Both smart bulbs and smart dimmers can be scheduled to turn lights on and off automatically, and they both have lighting-level presets. With a touch of a button, you'll can hit the sweet spot for cocktail hour or a sewing project.
It seems like something the Jetsen's would have used. If used correctly, with remote control over wifi and smart scheduling, a smart thermostat can save you hundreds of dollars.
The Honeywell Lyric T5 smart thermostat ($130) is Consumer Report's pick that features an easy-to-use manual control and plenty of smart features like voice control and what's called "geofencing" — a feature that allows the thermostat to automatically adjust the temperature as you leave and return home.
Remember when multiroom audio that spilled fluidly from the kitchen to the living room out onto the pool deck seemed like the height of glamour? You don't need to win Powerball to live this sonic version of the high life.
Sonos makes speakers (from $149 each) that can be plugged in to any electrical outlet. With wifi and an app, Sonos speakers can play the same music across all rooms or different music in different rooms, with independent volume controls for each.
"We use Sonos a lot, even at the super high-end," Michael K. Chen, an architect in New York, told the New York Times. "Anywhere you have power, you can have music, and I think that's great. Suddenly, there's no need for complex additional equipment to properly zone your apartment or house into different areas. It's just set up to do that well."
Smart Smoke Detector
If only I had the ability to lower my smoke detector's sensitivity when I'm roasting a chicken or when the broiler's on. With a smart smoke detector, I can silence an alarm with a tap rather than waving a tea towel like a white flag. Consumer Reports recommends the Nest Protect smoke and carbon monoxide detector ($100). It will send a text alert to your phone when it detects smoke or when the batter is running low — which will keep it from making that oh-so-annoying beeping sound when you're trying to get some much needed shut eye.
Your house will feel more like Fort Knox and less like a low-hanging fruit to the lazy burglar when you install smart locks. They're also a godsend for the forgetful type. Did I lock the front door? Now there's no need to double back on your journey or say a prayer. Just tap your phone and you're good.
Consumer Reports recommends the August Smart Lock Pro + Connect ($250) There's the auto-lock and unlock function when you leave and return home that you'd expect, but it can also make electronic keys for your weekend guests and housecleaner.
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If there's any endeavor that really does take a village, it's home renovation. As you tear down walls, imagine the kitchen of your dreams, and install large appliances, you'll be dealing with a team of specialists. Here's how to put together an Olympic-worthy dream team.
"I always half-rolled my eyes at real estate listings that said 'Bring your architect.' It sounded impossibly high-flown, perhaps aimed at the type of people who traveled with an entourage of servants," a New York City renovation survivor wrote on Curbed. "But let me say this flat-out: The best thing we ever did for our renovation was hire an architect." An architect listens to your ideas and helps you think through the design, then translates all of that into a plan that can be made real. Expect to pay 10 to 20 percent of the overall project cost.
The Project Manager
Think of the general contractor as your project manager. They take those plans from the architect and executes it with a team of subcontractors they have on speed dial. That means you don't need to spend hours of your own time to find individual tradespeople to paint, plumb, and carpenter. Even if your project doesn't require an architect, if your renovation will require more than one specialty tradesperson and cost a few thousand dollars, you need a general contractor.
Ask people you know for references and see if neighbors have had projects similar to yours done. The rule of thumb is to interview several contractors and receive a bid from each before you decide. Expect to pay 25 percent of the project cost.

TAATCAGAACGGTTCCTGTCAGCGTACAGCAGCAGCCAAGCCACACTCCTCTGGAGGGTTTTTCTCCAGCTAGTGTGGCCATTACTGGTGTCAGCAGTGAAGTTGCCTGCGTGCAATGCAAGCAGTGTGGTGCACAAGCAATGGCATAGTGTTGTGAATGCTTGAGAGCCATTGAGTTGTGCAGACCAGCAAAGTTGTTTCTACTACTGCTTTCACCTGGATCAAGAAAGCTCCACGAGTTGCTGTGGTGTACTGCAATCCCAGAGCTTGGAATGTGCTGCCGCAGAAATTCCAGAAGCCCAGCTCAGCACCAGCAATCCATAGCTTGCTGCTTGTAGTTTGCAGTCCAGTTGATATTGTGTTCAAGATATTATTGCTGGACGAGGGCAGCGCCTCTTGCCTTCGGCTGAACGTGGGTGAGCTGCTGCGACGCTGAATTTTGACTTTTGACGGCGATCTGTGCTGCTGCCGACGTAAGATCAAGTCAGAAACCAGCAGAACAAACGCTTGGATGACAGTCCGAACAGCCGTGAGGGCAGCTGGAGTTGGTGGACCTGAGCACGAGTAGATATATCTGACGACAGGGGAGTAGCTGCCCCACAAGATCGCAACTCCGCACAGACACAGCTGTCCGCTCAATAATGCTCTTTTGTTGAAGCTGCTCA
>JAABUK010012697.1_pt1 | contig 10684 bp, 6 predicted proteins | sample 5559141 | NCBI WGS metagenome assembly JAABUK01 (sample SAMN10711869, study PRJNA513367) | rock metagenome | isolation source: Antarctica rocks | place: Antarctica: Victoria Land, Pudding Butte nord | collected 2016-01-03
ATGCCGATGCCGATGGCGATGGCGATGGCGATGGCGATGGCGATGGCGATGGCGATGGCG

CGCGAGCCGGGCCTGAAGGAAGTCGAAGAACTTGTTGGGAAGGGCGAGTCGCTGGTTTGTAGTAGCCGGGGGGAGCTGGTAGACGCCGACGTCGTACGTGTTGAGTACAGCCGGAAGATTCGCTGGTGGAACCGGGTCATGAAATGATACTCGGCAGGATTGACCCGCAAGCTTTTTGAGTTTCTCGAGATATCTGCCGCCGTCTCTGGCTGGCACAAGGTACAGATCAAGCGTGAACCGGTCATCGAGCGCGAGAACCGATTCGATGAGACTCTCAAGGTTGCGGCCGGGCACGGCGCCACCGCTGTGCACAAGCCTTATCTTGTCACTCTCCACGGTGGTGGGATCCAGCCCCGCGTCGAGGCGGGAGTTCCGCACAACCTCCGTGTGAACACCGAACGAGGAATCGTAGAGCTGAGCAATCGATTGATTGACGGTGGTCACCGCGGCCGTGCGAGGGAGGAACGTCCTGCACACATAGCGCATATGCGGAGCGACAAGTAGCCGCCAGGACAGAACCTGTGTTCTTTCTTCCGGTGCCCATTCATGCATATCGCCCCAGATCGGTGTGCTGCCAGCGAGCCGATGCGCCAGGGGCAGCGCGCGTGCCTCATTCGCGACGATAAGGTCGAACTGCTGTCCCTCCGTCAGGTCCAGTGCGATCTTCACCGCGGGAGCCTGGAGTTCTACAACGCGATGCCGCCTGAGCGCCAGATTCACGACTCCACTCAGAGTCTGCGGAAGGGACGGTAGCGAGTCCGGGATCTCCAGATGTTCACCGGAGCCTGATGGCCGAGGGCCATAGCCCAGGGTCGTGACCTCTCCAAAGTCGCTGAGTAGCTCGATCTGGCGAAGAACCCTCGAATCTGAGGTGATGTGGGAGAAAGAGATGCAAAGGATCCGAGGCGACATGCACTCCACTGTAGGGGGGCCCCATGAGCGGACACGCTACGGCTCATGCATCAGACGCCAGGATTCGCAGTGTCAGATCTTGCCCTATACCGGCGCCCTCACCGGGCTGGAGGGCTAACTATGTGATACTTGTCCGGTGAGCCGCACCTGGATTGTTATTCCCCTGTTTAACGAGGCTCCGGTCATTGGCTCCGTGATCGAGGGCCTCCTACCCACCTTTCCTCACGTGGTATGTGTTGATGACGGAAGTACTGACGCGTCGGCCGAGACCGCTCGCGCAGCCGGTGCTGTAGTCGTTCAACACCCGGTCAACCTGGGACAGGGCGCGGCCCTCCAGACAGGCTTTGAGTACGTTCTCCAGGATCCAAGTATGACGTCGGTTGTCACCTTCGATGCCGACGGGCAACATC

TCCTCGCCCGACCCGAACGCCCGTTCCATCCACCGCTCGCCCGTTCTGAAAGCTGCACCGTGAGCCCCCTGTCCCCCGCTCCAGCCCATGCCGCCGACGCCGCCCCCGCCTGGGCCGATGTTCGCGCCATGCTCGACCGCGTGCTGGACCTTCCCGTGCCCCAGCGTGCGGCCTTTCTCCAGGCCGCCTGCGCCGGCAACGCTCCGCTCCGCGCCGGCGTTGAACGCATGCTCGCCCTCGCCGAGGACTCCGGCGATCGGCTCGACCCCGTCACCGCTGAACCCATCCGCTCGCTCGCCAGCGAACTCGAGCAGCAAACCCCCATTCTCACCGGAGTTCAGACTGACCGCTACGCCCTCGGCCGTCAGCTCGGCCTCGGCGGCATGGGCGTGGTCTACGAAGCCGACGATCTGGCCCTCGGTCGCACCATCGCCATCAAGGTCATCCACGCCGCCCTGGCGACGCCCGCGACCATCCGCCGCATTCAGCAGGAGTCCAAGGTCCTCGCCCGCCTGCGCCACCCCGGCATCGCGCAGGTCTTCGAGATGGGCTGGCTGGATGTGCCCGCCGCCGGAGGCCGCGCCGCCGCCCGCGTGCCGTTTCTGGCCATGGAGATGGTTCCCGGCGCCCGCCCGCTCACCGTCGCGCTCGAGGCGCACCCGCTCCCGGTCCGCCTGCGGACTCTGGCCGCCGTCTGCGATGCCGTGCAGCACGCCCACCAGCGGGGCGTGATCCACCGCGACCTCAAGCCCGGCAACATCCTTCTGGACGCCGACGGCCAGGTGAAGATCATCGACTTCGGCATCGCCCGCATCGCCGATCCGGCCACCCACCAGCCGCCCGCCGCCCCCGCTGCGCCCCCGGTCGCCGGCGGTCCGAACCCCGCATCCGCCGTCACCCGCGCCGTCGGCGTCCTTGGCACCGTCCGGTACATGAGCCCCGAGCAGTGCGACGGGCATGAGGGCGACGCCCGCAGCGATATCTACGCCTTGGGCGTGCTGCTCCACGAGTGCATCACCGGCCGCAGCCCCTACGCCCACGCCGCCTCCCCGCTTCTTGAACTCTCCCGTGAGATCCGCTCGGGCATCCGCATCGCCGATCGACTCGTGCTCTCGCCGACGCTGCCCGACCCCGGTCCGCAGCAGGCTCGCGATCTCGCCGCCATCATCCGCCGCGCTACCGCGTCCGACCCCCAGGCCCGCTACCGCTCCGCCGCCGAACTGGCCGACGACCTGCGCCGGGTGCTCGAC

You really don't need an interior decorator or designer for your renovation, but for some, choosing between hundreds of different countertops, cabinets, and floors gives a flooding sense of decision fatigue. In those cases, the expertise of a designer may help you feel less overwhelmed. Find certified designers through the National Kitchen & Bath Association (nkba.org) or the American Society of Interior Designers (asid.org). Designers will charge somewhere between 4 and 7 percent, according to Consumer Reports, but you can expect to pay an interior decorator, especially of the Million Dollar Decorator variety, up to 20 percent for them.
When your renovation is complete, you will hopefully no longer require the services of highly-trained specialists like plumbers, carpenters, and painters. It may not be a full-blown renovation, but home repairs will still come along that are too much for you to handle.
In those cases, you need a handyman or woman. Whether it's a silencing a squeaky front door or drippy faucet, hanging the projector screen, assembling bookshelves, cleaning the gutters, or power-washing the upstairs windows, no job is too small for this household helper. These people can also sometimes tackle slightly larger jobs, like installing a simple deck or building a ladder for your new above-ground pool. Angie's List says you can expect to pay anywhere between $50 to $100 per hour — but a good one is worth their weight in gold.
You've got your team and your chomping at the bit for the kitchen of your dreams, but whoa there, Nelly. You need to set a budget for your project for you start getting stars in your eyes over German appliances and carrara marble. How much should you spend?
First, you need an overall estimate of the value of your house. One easy tool is to use Zillow's "Zestimator." Once you know how much your house is worth, a good rule of thumb is not to spend more than the value of that room as a percentage of your overall house value. Kitchens, for example, generally account for 10 to 15 percent of the property value, so if your home is worth $200,000, you'd want to spend no more than $30,000.
Where does that money come from? You've got a few options. You could refinance your mortgage, get a home equity line of credit, or a home equity loan. This choice can be overwhelming, so consult with a lender about which option is best for you.
Last but not least, you'll want to leave wiggle room for unforeseen expenses. Factor in 10 to 20 percent (or more) of your contracted budget for those imperfections that are revealed when the layers of your home are peeled away.